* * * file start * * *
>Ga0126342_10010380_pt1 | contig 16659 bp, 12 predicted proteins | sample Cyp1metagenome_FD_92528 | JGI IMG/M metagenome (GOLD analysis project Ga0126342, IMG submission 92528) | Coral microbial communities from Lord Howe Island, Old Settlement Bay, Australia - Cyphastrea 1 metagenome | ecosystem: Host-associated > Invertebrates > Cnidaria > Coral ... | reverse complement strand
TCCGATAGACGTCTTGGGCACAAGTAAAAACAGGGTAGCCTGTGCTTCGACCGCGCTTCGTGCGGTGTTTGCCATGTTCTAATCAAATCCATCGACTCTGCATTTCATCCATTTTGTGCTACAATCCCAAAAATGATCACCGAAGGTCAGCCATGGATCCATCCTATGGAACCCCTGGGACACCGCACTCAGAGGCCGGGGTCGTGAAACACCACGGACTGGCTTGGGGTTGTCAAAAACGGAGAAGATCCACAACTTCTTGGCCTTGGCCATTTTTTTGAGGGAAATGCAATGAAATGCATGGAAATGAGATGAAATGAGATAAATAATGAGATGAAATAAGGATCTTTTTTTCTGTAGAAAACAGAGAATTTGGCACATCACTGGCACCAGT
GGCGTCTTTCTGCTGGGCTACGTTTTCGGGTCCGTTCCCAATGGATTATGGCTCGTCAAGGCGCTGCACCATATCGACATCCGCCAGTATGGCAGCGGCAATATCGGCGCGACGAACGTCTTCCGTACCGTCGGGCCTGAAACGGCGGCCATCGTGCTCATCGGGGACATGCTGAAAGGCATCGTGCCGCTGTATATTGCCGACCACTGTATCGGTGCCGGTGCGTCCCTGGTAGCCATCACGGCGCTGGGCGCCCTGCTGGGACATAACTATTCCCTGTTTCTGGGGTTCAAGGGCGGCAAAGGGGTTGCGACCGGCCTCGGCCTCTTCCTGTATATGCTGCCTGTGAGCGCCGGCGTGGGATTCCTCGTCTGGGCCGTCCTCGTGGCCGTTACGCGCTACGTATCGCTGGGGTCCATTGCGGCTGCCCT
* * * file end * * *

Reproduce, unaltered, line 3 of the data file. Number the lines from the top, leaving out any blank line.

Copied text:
GGCGTCTTTCTGCTGGGCTACGTTTTCGGGTCCGTTCCCAATGGATTATGGCTCGTCAAGGCGCTGCACCATATCGACATCCGCCAGTATGGCAGCGGCAATATCGGCGCGACGAACGTCTTCCGTACCGTCGGGCCTGAAACGGCGGCCATCGTGCTCATCGGGGACATGCTGAAAGGCATCGTGCCGCTGTATATTGCCGACCACTGTATCGGTGCCGGTGCGTCCCTGGTAGCCATCACGGCGCTGGGCGCCCTGCTGGGACATAACTATTCCCTGTTTCTGGGGTTCAAGGGCGGCAAAGGGGTTGCGACCGGCCTCGGCCTCTTCCTGTATATGCTGCCTGTGAGCGCCGGCGTGGGATTCCTCGTCTGGGCCGTCCTCGTGGCCGTTACGCGCTACGTATCGCTGGGGTCCATTGCGGCTGCCCT